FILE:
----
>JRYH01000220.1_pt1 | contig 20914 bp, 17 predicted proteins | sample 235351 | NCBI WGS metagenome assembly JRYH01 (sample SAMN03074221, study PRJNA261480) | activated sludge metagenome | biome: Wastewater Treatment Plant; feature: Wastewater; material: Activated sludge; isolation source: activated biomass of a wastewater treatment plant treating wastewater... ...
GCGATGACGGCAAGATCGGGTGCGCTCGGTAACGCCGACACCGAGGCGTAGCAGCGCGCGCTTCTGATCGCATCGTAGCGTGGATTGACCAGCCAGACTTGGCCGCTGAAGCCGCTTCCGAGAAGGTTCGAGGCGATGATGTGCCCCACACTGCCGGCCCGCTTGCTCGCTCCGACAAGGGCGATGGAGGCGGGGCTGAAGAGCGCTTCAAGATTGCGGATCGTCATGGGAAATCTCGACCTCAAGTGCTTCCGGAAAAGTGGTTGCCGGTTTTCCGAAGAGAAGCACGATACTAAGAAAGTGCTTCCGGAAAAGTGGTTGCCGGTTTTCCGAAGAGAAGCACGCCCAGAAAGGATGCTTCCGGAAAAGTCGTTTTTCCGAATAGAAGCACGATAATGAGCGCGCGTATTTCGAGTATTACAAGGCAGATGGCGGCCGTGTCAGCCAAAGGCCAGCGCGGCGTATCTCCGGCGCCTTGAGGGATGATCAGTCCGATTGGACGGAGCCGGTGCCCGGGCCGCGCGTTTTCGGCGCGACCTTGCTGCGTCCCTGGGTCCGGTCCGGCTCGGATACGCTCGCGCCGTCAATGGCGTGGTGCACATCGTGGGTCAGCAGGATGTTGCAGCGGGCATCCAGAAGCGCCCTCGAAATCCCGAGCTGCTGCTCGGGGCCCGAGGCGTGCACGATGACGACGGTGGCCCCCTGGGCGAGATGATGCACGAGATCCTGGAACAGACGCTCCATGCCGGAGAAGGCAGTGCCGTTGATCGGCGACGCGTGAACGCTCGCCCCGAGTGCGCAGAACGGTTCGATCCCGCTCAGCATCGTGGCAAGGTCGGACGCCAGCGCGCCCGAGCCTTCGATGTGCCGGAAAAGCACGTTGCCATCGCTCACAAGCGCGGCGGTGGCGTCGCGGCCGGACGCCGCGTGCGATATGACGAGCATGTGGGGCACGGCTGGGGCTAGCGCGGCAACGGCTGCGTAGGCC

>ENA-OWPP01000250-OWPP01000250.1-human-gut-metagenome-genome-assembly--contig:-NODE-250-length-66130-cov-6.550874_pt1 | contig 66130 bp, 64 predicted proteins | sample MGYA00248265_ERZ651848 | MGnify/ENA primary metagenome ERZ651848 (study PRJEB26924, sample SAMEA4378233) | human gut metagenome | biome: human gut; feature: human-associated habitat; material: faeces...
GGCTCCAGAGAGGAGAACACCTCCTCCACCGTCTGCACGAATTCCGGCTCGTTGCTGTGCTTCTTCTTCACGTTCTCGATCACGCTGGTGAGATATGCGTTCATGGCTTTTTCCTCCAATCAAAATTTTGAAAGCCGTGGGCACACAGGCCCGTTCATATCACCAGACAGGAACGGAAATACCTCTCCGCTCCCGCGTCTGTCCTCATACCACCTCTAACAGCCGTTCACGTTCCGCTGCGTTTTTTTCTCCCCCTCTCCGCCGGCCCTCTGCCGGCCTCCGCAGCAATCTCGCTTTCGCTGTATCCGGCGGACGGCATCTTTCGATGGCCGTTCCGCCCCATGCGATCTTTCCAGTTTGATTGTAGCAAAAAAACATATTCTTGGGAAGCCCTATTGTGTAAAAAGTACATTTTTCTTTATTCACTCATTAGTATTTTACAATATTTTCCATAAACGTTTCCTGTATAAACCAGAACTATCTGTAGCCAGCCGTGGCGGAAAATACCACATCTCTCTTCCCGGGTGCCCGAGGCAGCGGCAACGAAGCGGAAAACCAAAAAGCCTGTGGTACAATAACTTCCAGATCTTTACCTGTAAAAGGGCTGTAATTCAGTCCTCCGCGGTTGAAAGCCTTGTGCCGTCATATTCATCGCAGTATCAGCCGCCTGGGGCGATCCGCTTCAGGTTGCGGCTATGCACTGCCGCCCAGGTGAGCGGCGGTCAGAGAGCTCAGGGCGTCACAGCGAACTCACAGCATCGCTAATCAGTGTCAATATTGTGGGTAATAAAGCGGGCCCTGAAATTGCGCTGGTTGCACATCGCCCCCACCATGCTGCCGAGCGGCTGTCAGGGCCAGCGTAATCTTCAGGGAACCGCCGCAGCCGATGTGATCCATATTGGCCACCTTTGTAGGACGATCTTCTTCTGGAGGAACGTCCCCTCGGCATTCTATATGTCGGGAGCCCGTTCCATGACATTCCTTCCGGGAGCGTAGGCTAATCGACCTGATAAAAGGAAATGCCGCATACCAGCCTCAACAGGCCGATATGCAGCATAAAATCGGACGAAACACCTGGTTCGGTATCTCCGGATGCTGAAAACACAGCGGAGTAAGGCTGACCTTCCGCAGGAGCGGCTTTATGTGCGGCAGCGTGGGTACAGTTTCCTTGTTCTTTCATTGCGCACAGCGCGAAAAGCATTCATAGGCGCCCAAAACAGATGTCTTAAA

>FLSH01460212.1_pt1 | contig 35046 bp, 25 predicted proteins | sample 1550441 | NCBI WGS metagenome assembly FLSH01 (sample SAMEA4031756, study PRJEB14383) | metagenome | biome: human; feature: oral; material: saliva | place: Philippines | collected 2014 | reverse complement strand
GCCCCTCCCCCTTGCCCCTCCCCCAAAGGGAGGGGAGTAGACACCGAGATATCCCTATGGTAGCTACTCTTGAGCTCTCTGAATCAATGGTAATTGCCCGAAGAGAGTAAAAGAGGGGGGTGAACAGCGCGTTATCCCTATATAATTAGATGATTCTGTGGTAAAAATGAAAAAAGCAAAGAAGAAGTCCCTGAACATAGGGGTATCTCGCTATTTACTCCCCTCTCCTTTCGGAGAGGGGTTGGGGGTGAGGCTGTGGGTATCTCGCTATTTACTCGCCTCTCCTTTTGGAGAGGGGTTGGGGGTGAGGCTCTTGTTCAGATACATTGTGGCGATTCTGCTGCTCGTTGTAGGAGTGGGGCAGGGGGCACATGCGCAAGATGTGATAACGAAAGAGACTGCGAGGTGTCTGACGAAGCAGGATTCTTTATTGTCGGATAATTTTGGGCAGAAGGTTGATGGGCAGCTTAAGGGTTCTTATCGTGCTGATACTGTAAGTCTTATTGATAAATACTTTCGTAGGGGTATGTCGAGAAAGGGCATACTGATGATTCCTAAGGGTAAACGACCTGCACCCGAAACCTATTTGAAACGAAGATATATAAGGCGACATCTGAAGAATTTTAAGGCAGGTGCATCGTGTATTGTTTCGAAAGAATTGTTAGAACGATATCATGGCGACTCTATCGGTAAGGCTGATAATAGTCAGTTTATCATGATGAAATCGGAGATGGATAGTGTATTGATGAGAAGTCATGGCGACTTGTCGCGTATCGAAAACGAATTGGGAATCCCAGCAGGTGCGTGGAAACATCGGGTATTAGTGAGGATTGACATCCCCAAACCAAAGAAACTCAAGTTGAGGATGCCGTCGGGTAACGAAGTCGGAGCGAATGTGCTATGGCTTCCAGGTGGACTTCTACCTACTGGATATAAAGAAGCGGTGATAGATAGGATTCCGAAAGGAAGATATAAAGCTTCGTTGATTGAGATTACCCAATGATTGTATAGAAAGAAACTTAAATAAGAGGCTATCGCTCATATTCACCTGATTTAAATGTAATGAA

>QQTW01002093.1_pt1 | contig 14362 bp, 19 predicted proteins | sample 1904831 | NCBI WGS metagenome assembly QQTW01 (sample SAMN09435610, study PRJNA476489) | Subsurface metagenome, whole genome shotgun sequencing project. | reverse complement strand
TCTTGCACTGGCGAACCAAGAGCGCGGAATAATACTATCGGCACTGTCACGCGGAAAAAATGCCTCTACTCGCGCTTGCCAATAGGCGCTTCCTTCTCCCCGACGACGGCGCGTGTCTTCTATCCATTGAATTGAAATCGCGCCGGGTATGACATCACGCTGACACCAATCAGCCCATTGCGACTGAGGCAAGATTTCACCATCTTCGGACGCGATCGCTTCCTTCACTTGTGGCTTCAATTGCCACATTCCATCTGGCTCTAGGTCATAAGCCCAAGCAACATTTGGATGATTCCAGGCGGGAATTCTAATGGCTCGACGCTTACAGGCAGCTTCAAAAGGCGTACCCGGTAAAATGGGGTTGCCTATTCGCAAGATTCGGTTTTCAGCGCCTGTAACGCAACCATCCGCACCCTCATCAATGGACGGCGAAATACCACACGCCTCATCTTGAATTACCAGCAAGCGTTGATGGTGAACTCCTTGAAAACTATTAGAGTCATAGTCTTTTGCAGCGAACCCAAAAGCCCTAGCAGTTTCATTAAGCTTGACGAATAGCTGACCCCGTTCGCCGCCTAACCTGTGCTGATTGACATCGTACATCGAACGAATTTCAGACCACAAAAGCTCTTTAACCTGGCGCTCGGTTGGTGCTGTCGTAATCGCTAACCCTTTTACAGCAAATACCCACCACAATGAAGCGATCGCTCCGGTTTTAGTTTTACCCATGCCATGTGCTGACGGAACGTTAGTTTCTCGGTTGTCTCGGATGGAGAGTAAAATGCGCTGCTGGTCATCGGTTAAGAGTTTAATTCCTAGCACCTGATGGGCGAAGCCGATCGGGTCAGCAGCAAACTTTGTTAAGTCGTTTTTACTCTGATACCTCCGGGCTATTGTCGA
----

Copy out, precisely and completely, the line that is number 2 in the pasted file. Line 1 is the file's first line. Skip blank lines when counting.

GCGATGACGGCAAGATCGGGTGCGCTCGGTAACGCCGACACCGAGGCGTAGCAGCGCGCGCTTCTGATCGCATCGTAGCGTGGATTGACCAGCCAGACTTGGCCGCTGAAGCCGCTTCCGAGAAGGTTCGAGGCGATGATGTGCCCCACACTGCCGGCCCGCTTGCTCGCTCCGACAAGGGCGATGGAGGCGGGGCTGAAGAGCGCTTCAAGATTGCGGATCGTCATGGGAAATCTCGACCTCAAGTGCTTCCGGAAAAGTGGTTGCCGGTTTTCCGAAGAGAAGCACGATACTAAGAAAGTGCTTCCGGAAAAGTGGTTGCCGGTTTTCCGAAGAGAAGCACGCCCAGAAAGGATGCTTCCGGAAAAGTCGTTTTTCCGAATAGAAGCACGATAATGAGCGCGCGTATTTCGAGTATTACAAGGCAGATGGCGGCCGTGTCAGCCAAAGGCCAGCGCGGCGTATCTCCGGCGCCTTGAGGGATGATCAGTCCGATTGGACGGAGCCGGTGCCCGGGCCGCGCGTTTTCGGCGCGACCTTGCTGCGTCCCTGGGTCCGGTCCGGCTCGGATACGCTCGCGCCGTCAATGGCGTGGTGCACATCGTGGGTCAGCAGGATGTTGCAGCGGGCATCCAGAAGCGCCCTCGAAATCCCGAGCTGCTGCTCGGGGCCCGAGGCGTGCACGATGACGACGGTGGCCCCCTGGGCGAGATGATGCACGAGATCCTGGAACAGACGCTCCATGCCGGAGAAGGCAGTGCCGTTGATCGGCGACGCGTGAACGCTCGCCCCGAGTGCGCAGAACGGTTCGATCCCGCTCAGCATCGTGGCAAGGTCGGACGCCAGCGCGCCCGAGCCTTCGATGTGCCGGAAAAGCACGTTGCCATCGCTCACAAGCGCGGCGGTGGCGTCGCGGCCGGACGCCGCGTGCGATATGACGAGCATGTGGGGCACGGCTGGGGCTAGCGCGGCAACGGCTGCGTAGGCC